Many modern-day safety systems are available through the aftermarket, and at surprisingly affordable prices. Here are five new car technology systems you should consider for your older vehicle.
Forward Collision And Lane Departure Warning Systems
These are two of the most innovative safety systems you’ll find on late-model cars. Collision warning systems detect whether you are approaching a stopped or slow-moving object too quickly and sound an alert; lane-departure systems use cameras to detect lane markers and warn you if you start to drift out of your lane. We were surprised to learn that these systems are available from the aftermarket, and at surprisingly affordable prices. Best yet, some of these systems will incorporate a dash cam as well.
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Regardless of whether you’re driving a big and boxy SUV or a streamlined sports car, you know how difficult it can be to properly gauge how much room remains off the end of your bumper. A backup camera does more than just show you what’s right behind you—it also gives you a wide-angle view that makes it easier to back out of parking spaces. Backup cameras have proven so effective that the U.S. government mandated them as of model year 2018. The good news: You can buy a complete wireless system for less than $50.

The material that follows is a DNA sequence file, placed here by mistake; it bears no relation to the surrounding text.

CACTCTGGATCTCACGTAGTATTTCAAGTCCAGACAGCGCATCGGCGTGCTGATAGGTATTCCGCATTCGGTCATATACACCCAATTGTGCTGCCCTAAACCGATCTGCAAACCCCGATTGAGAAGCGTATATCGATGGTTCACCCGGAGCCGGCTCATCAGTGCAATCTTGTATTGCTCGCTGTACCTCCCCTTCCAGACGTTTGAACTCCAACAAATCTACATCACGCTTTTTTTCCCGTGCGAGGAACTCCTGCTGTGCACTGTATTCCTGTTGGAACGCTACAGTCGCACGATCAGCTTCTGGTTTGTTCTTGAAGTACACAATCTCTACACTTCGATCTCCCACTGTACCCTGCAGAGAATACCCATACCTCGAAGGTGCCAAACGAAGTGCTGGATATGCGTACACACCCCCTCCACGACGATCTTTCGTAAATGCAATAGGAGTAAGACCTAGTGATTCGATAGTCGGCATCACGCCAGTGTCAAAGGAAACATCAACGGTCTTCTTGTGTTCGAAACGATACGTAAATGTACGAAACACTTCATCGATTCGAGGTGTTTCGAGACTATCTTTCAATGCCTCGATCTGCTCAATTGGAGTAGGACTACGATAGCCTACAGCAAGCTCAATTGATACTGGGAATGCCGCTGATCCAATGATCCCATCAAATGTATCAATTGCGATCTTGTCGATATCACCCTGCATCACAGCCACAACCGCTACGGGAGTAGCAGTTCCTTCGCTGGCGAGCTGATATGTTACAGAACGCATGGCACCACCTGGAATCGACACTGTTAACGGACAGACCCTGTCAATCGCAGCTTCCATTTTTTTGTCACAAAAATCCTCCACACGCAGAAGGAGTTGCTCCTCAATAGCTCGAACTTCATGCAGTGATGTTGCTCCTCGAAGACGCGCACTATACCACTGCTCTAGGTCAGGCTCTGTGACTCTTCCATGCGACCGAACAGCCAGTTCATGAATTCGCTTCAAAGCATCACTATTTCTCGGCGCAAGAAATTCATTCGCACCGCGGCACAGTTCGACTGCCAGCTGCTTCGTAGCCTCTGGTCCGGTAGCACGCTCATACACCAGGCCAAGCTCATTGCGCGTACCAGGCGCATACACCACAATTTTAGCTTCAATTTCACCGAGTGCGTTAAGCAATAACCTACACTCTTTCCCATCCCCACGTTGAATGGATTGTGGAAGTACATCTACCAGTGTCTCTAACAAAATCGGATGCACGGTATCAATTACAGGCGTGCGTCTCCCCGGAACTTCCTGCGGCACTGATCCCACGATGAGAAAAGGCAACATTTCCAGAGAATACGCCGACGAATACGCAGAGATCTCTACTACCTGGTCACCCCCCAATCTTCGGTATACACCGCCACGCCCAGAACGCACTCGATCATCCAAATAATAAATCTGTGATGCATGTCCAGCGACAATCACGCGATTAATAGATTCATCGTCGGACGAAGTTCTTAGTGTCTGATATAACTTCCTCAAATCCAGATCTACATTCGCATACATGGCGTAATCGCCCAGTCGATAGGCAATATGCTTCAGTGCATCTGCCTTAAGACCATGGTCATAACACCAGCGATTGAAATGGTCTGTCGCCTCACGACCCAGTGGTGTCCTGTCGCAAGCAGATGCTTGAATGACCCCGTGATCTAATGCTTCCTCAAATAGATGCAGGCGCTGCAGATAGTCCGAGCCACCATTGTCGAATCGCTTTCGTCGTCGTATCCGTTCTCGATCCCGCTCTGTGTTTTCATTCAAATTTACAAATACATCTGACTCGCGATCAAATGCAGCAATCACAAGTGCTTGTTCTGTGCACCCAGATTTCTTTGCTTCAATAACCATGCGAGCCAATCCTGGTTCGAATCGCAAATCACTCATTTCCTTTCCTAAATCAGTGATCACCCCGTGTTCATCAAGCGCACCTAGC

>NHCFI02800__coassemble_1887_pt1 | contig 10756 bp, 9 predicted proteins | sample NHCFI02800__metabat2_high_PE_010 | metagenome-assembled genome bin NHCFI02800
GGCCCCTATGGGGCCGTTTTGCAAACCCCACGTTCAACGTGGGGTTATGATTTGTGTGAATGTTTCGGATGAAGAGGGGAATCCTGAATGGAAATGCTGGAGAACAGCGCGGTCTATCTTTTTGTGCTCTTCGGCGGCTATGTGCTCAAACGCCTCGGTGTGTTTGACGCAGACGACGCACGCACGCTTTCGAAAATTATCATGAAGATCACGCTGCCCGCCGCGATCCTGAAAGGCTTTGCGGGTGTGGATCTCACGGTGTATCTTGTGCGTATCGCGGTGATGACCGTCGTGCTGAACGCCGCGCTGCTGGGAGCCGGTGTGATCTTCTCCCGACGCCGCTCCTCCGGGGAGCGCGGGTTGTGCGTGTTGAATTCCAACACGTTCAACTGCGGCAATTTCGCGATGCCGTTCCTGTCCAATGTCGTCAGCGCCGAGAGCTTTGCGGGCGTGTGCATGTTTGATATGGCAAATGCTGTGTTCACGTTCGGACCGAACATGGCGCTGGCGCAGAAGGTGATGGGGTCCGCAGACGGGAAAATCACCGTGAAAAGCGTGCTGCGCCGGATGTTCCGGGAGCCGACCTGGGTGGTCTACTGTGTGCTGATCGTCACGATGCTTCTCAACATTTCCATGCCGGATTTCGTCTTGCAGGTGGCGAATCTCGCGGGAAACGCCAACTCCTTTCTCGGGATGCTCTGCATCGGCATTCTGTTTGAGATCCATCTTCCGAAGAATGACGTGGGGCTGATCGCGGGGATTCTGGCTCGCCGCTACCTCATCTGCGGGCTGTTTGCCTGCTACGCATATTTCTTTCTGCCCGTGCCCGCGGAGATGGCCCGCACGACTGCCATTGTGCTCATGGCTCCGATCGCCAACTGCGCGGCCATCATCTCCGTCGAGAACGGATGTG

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Bluetooth Hands-Free Calling Kits
Most states have laws against cellphone use in the car (and we all know that putting your call on speaker and holding the phone a foot from your face doesn’t count). The good news is that it’s easy and inexpensive to add Bluetooth phone connectivity to your car—you can find systems that work with your car’s stereo for less than $10, and most have the added bonus of letting you play music from your phone over the car’s speakers. Why risk the ticket (or a crash) when Bluetooth is so cheap?
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Tire Pressure Monitoring Systems
Ever since a series of high-profile crashes, new cars have been required to have tire pressure monitoring systems, which warn drivers of a deflated tire (which can overheat, blow out, and cause a crash). Tires lose pressure over time, but not enough drivers are conscientious about checking them monthly. TPMS warns you when your tires get critically low, and you can add it to your car for less than $100.
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Blind Spot Monitoring System
Whether you look over your shoulder or just use your mirrors, it can be easy to miss a vehicle next to the rear fender—after all, that’s why they call it the blind spot. Blind spot warning systems serve as an extra set of eyes that can detect vehicles sitting in the danger zone. Most will give you a warning light located near the side-view mirror, and will flash and beep if you put on your turn signal when there is another vehicle in the way. You can buy one of these systems for around $120.
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